Dr. Jumana Nagarwala was arrested by the FBI Thursday and charged with carrying out female genital mutilation (FGM) on multiple six to eight-year-old girls at her Livonia, Michigan office.
Dr. Nagarwala’s case is the first FGM prosecution in America under a new law aimed at the practice, according to a press release from the Department of Justice. The 11-page complaint issued accompanying her arrest makes guarded references to “members of a particular religious and cultural community.”
FGM is common in the Islamic world, particularly in Africa. According to UNICEF, 98% of Somali girls, and 87% of Egyptians have endured the procedure. FGM involves removing varying amounts of the victim’s, usually a pre-pubescent girl, clitoris, labia majoria, and labia minora. In its most extreme form, the victim is “infibulated,” having virtually all her external genitalia removed and being sown up, leaving her with only a tiny hole from which to urinate and menstruate.
Nagarwala, who works as an emergency room doctor at Detroit’s Henry Ford Hospital, is charged with mutilating two Minnesota girls from separate families at her office in Livonia, Michigan. The victims’ identities remain sealed, but Minnesota is host to the largest Somali immigrant population in the United States, a community in which FGM is prevalent. The complaint also alleges multiple Michigan girls have told authorities Nagarwala had cut their genitals as far back as 2005-2007, before the federal law under which she is charged had taken effect.
According to the complaint, the Minnesota victims’ parents brought them to the Detroit suburbs together, telling the children it was a “special girls trip.” They also are alleged to have told the girls the procedure was to “get the germs out.”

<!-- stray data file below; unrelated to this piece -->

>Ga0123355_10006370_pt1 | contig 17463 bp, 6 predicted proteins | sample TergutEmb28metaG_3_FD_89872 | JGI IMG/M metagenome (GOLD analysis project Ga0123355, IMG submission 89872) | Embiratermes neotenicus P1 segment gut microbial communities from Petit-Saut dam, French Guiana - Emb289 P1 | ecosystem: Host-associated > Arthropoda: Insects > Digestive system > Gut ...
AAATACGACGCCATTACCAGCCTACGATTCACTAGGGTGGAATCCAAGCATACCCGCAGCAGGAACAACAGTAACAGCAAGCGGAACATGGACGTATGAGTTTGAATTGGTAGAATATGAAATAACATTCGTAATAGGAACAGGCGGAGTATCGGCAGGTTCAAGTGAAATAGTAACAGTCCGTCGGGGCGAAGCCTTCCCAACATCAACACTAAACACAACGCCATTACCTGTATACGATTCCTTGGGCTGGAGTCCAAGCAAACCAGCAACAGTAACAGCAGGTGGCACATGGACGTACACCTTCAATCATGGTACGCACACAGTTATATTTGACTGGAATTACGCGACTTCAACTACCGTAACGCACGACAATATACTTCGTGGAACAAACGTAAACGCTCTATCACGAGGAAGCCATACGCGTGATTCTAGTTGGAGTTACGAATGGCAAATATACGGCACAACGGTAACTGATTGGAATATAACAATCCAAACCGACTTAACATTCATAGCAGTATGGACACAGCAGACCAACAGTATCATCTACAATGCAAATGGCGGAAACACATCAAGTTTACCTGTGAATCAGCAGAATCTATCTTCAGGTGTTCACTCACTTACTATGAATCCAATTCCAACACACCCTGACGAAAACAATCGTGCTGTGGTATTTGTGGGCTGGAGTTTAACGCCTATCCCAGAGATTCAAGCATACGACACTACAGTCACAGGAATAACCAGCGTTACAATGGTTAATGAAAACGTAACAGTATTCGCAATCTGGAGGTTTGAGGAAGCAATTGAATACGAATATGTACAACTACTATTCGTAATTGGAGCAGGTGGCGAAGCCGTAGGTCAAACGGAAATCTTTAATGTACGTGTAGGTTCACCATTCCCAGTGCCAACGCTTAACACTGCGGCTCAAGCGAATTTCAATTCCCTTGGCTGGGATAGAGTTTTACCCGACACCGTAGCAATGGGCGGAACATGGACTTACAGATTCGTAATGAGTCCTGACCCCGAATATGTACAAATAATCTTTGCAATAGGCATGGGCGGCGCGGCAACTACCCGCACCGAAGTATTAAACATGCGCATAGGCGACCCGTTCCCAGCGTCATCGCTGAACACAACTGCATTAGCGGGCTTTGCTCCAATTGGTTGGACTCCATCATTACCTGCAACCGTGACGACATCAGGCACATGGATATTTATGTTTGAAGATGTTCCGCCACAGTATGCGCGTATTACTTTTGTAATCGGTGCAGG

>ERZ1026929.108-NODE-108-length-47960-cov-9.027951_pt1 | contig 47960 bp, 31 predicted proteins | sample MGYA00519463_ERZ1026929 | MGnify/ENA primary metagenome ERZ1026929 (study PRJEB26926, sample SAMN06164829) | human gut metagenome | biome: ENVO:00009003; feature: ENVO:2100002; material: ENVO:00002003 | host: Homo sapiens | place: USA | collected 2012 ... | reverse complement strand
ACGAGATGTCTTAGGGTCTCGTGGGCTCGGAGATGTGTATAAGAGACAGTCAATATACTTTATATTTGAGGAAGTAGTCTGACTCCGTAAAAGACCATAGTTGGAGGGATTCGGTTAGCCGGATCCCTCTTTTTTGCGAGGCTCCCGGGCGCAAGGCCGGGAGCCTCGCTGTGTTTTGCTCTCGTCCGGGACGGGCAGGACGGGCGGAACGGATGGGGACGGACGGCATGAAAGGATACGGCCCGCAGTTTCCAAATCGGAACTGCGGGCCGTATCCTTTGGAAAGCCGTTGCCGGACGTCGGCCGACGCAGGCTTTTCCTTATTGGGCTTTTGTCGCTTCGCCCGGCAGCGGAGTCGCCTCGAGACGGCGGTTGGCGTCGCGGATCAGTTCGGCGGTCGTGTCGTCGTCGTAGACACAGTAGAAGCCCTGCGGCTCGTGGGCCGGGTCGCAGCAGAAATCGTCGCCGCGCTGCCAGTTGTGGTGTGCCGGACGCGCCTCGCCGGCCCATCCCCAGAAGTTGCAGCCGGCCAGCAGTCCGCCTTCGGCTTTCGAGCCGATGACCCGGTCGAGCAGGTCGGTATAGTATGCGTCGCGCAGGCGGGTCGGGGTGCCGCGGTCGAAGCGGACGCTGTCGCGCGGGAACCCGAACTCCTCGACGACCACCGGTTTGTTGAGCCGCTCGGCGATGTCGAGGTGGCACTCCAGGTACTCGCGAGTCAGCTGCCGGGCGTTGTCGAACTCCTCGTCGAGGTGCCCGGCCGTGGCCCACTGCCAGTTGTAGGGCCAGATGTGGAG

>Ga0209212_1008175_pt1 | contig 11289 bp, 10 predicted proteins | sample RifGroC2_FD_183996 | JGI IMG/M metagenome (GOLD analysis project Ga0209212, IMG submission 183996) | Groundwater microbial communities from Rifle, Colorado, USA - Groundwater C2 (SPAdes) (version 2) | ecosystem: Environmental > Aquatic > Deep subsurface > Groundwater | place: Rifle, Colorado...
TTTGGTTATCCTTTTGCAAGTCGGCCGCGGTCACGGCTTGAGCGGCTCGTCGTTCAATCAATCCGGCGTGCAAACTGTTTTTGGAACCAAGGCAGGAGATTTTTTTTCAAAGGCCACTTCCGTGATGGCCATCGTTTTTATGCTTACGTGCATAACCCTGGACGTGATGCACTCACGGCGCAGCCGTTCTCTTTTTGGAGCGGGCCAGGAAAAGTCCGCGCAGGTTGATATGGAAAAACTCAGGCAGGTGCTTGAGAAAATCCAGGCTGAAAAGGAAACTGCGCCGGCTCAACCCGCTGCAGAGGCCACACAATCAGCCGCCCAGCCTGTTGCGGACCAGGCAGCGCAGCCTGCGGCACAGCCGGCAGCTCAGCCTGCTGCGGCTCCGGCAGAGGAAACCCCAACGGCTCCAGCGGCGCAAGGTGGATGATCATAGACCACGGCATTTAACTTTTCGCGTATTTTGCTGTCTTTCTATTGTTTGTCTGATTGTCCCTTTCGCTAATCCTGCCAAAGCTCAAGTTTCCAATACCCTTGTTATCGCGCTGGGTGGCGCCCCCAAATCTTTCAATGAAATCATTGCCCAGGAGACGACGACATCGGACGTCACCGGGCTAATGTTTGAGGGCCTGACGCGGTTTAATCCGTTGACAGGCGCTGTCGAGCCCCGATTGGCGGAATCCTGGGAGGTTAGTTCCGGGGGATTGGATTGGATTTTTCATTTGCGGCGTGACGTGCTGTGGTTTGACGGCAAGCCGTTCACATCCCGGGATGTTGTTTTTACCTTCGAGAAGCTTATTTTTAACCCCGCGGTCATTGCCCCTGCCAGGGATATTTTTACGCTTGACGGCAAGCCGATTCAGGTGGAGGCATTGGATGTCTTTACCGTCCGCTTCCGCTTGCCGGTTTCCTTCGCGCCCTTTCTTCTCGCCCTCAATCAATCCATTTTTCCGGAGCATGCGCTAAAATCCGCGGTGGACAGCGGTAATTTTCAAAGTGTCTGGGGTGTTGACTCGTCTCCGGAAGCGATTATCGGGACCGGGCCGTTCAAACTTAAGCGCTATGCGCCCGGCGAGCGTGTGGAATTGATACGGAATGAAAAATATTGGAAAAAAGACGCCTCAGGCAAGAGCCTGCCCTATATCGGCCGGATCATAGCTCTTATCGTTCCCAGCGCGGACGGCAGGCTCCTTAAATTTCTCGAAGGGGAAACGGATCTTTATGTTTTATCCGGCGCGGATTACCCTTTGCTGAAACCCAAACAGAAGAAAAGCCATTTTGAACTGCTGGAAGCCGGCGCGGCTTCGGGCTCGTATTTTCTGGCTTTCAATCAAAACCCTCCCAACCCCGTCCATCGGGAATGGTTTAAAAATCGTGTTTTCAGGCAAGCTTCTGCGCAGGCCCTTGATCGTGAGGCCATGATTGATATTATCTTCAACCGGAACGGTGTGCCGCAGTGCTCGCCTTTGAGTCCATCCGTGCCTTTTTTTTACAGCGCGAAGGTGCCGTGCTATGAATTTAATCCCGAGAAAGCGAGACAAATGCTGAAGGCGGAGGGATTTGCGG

One of the victims described her ordeal to the FBI as “getting a shot.” She claims she screamed in pain as she was cut into, the procedure leaving her barely able to walk. She told authorities her parent told her not to talk of what happened in Dr. Nagarwala’s office.
DOJ officials issued statements about prosecuting this type of crime, heretofore unheard of in federal law enforcement. “The Department of Justice is committed to stopping female genital mutilation in this country, and will use the full power of the law to ensure that no girls suffer such physical and emotional abuse,” Acting Attorney General of the DOJ’s Criminal Division said as he announced the charges against Nagarwala.
Acting U.S. Attorney Daniel Lemisch, whose office will be prosecuting the case, added, “The practice has no place in modern society and those who perform FGM on minors will be held accountable under federal law.”
“The allegations against the defendant in this investigation are made even more deplorable, given the defendant’s position as a trusted medical professional in the community,” FBI Special Agent in Charge Francis.
Nagarwala faces a maximum of five years for each count of FGM.